Alex Oppes bio

What was your first job? 

Door-to-door sales back in the early 2000s. I still remember running from house to house trying to save up enough money to buy a van for an east coast surf trip. It was also my first taste of insecure work – it was really tough on a lot of my friends and colleagues there.

When did you know you wanted to work in finance/business? 

I’ve always had a curiosity about business, but it wasn’t until I started studying law that I realised I definitely wanted to be in business, not law!

I got the sense that lawyers were helpful tools in the hands of investors and I thought it would be much more fun on the business side, where I could help set the agenda – particularly on the social impact front.

When did you first discover the concept of Impact Investing? 

About 10 years ago. A friend who was working in mainstream finance told me about Small Giants and their investment in TOM Organics. Kaj Lofgren from Small Giants was kind enough to sit down with me for a coffee and explain impact investing; I was immediately hooked. That was the start of a journey which quickly led me to Michael Traill who was then-CEO of SVA.

What’s one exciting development you and your team have in the pipeline? 

One of the core issues we’ve been trying to crack at SVA is housing affordability. We’ve placed a number of bets on different housing models. These includes supporting several Nightingale Housing developments, as well as various affordable housing and disability housing projects.

We’ve currently got several interesting shared equity housing models in the pipeline. These are aimed at helping lower-income Australians overcome barriers to home ownership and move out of either social housing or unsuitable accommodation.

What was the most interesting impact deal (from any team across Asia/Pacific) in the past 12 months?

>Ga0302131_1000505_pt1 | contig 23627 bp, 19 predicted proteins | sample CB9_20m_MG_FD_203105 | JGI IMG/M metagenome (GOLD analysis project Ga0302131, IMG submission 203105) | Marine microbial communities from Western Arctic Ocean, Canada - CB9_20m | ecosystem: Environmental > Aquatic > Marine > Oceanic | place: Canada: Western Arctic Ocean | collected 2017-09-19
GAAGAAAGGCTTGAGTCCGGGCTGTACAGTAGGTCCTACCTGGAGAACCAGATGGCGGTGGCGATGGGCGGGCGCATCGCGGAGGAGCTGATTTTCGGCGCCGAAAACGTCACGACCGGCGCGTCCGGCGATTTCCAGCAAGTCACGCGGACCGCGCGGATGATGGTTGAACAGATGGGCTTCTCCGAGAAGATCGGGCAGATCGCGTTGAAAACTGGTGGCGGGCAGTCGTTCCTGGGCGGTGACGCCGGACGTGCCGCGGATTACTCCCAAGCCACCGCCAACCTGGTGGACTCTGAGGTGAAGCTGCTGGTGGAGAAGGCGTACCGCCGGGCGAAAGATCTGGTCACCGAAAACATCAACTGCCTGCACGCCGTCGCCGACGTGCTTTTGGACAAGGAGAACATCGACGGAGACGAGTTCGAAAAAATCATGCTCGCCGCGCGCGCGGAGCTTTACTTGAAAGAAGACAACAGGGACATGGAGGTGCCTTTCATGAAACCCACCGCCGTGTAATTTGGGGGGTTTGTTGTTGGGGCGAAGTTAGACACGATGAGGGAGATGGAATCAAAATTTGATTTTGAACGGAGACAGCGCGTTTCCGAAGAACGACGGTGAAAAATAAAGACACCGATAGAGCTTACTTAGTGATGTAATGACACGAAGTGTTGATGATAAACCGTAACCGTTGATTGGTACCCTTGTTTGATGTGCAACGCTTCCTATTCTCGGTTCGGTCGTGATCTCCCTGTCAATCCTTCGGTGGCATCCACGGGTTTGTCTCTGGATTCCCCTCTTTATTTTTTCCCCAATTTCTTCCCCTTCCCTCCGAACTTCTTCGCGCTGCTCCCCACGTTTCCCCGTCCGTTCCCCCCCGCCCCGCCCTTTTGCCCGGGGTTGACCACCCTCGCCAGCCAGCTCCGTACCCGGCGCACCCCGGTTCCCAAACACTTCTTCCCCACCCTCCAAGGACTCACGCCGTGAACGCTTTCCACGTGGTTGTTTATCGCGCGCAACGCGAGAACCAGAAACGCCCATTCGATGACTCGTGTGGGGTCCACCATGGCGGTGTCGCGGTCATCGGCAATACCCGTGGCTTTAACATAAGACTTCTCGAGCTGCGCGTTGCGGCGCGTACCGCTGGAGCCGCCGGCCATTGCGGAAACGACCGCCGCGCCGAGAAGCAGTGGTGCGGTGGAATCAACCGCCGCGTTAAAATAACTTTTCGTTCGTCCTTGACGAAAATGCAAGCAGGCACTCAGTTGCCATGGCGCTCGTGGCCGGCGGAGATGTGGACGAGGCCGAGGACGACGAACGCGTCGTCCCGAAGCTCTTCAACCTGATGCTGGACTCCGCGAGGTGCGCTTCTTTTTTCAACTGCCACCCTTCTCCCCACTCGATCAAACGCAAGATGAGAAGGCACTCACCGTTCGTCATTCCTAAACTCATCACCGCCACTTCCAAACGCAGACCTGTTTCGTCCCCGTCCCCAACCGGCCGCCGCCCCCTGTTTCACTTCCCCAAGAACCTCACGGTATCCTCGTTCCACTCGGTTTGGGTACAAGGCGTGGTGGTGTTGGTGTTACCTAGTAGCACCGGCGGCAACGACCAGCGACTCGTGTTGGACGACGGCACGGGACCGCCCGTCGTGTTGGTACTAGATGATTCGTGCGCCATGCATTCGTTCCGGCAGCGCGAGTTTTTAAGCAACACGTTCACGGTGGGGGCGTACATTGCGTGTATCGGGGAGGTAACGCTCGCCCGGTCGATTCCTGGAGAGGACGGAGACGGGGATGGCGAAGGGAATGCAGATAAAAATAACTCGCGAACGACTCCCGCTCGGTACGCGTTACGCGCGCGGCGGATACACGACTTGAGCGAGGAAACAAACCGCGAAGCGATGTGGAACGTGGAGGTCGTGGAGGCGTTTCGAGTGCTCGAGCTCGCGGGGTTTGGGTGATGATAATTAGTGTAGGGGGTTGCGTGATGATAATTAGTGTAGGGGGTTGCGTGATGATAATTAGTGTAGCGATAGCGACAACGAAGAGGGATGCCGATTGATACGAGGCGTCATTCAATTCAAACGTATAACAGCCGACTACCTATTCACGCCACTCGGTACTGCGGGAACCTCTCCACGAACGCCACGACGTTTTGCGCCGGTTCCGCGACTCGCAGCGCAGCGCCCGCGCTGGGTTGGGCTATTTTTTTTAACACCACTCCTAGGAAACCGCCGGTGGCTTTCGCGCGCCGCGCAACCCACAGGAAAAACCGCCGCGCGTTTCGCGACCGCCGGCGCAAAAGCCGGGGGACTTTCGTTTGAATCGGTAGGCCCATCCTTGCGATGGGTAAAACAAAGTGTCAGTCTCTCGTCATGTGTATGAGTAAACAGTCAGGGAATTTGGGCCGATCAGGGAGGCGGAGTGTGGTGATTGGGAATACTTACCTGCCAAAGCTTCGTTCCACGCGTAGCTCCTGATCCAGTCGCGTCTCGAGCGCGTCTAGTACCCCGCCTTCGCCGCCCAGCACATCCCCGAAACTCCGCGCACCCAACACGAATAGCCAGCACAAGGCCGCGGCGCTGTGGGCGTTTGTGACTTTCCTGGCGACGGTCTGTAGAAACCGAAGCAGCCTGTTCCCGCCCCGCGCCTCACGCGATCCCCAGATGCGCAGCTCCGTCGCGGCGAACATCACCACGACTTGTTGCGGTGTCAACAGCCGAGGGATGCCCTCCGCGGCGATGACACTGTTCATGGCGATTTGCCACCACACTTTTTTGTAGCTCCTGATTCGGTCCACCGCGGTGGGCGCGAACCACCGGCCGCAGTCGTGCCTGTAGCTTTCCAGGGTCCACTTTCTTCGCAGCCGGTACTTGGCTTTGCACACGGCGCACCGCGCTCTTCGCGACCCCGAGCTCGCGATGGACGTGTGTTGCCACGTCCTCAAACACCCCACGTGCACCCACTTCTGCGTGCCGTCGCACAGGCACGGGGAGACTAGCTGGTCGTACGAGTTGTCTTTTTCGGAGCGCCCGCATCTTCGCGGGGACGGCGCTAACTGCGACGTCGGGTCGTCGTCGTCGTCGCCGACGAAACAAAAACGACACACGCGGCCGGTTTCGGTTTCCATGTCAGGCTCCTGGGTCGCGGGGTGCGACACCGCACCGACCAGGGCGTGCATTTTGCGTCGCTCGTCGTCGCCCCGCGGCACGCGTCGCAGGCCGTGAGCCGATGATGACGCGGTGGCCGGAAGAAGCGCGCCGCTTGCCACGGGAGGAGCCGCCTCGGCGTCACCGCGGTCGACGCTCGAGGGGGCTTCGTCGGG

In just the last month, there have been 3 enormous deals worth almost $200M. In the disability care space, Hireup raised $40M from SEEK (as mentioned by Casey Taylor in her recent Impact Profile), followed by Mable which raised $100M from private equity investor General Atlantic.

Meanwhile, Simon Griffiths from Who Gives a Crap just closed a $40M funding round backed by Atlassian founder Mike Cannon Brookes, amongst others. To me, this feels like a new era for impact investing. It will be interesting to chart the journeys of these companies that have attracted such significant outside investment.

Alex Oppes Streat

Name one high impact company (globally) that investors should keep their eye on? 

An organisation that I’ve had the privilege of getting to know over the last few years is Ngopamuldi Aboriginal Corporation. Ngopamuldi is based in Murray Bridge, South Australia – a place that has personal significance to me, being originally from SA. Ngopamuldi’s mission is to create employment and training for the local Ngarrindjeri population.

Uncle Derek Walker is the heart and soul of Ngopamuldi and has a unique mix of entrepreneurial spirit and unwavering care for community. Ngopamuldi runs a number of successful social enterprises including a pipi harvesting business associated with Goolwa Pipi Co and Wild Harvest Flowers (wholesale harvesting of native flowers). Uncle Derek is always on the lookout for the next great business that will create jobs for his community and a connection to country.

What’s your vision for impact investing in 5 years time? 

Great question. It’s almost certain we’ll continue to see more money (and players) flowing into the sector seeking market-rate returns as well as impact. What remains hard is funding early-stage social enterprises.

Sadly in my 8 years in impact investing, I would say that we’ve actually gone backwards in this space. When I started at SVA, there were a reasonable number of funding options backed by the Gillard Government’s SEDIF funds. These funds have largely been spent and I think it’s now incumbent on Government, philanthropy and impact investors to help fill this gap again and support tomorrow’s generation of Hireups, Mables and Who Gives a Crap.

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